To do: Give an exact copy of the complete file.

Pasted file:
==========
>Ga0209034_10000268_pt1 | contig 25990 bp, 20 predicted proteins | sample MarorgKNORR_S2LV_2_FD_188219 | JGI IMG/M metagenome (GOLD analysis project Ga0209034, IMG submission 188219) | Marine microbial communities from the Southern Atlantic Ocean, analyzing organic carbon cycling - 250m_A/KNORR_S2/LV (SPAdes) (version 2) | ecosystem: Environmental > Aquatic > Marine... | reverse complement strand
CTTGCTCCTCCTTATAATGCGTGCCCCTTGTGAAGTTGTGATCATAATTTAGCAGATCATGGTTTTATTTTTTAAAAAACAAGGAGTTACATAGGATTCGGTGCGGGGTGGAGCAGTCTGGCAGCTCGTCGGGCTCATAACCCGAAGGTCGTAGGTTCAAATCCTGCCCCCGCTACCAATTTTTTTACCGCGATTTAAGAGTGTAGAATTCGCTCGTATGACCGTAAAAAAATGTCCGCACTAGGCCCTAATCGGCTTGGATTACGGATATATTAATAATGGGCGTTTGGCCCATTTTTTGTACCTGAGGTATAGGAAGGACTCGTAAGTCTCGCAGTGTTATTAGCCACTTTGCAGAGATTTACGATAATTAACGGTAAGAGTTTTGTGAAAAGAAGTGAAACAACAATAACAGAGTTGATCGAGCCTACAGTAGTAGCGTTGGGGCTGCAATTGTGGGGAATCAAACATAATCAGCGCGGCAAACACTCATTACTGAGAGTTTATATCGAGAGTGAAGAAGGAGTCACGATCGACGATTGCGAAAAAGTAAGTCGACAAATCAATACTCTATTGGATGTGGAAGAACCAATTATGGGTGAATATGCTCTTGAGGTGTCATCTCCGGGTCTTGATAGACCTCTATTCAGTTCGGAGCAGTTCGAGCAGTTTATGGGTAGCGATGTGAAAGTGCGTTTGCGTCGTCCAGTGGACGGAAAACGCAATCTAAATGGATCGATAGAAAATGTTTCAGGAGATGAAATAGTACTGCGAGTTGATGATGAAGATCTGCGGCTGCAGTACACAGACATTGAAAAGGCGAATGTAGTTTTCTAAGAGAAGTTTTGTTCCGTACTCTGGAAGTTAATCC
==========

>Ga0209034_10000268_pt1 | contig 25990 bp, 20 predicted proteins | sample MarorgKNORR_S2LV_2_FD_188219 | JGI IMG/M metagenome (GOLD analysis project Ga0209034, IMG submission 188219) | Marine microbial communities from the Southern Atlantic Ocean, analyzing organic carbon cycling - 250m_A/KNORR_S2/LV (SPAdes) (version 2) | ecosystem: Environmental > Aquatic > Marine... | reverse complement strand
CTTGCTCCTCCTTATAATGCGTGCCCCTTGTGAAGTTGTGATCATAATTTAGCAGATCATGGTTTTATTTTTTAAAAAACAAGGAGTTACATAGGATTCGGTGCGGGGTGGAGCAGTCTGGCAGCTCGTCGGGCTCATAACCCGAAGGTCGTAGGTTCAAATCCTGCCCCCGCTACCAATTTTTTTACCGCGATTTAAGAGTGTAGAATTCGCTCGTATGACCGTAAAAAAATGTCCGCACTAGGCCCTAATCGGCTTGGATTACGGATATATTAATAATGGGCGTTTGGCCCATTTTTTGTACCTGAGGTATAGGAAGGACTCGTAAGTCTCGCAGTGTTATTAGCCACTTTGCAGAGATTTACGATAATTAACGGTAAGAGTTTTGTGAAAAGAAGTGAAACAACAATAACAGAGTTGATCGAGCCTACAGTAGTAGCGTTGGGGCTGCAATTGTGGGGAATCAAACATAATCAGCGCGGCAAACACTCATTACTGAGAGTTTATATCGAGAGTGAAGAAGGAGTCACGATCGACGATTGCGAAAAAGTAAGTCGACAAATCAATACTCTATTGGATGTGGAAGAACCAATTATGGGTGAATATGCTCTTGAGGTGTCATCTCCGGGTCTTGATAGACCTCTATTCAGTTCGGAGCAGTTCGAGCAGTTTATGGGTAGCGATGTGAAAGTGCGTTTGCGTCGTCCAGTGGACGGAAAACGCAATCTAAATGGATCGATAGAAAATGTTTCAGGAGATGAAATAGTACTGCGAGTTGATGATGAAGATCTGCGGCTGCAGTACACAGACATTGAAAAGGCGAATGTAGTTTTCTAAGAGAAGTTTTGTTCCGTACTCTGGAAGTTAATCC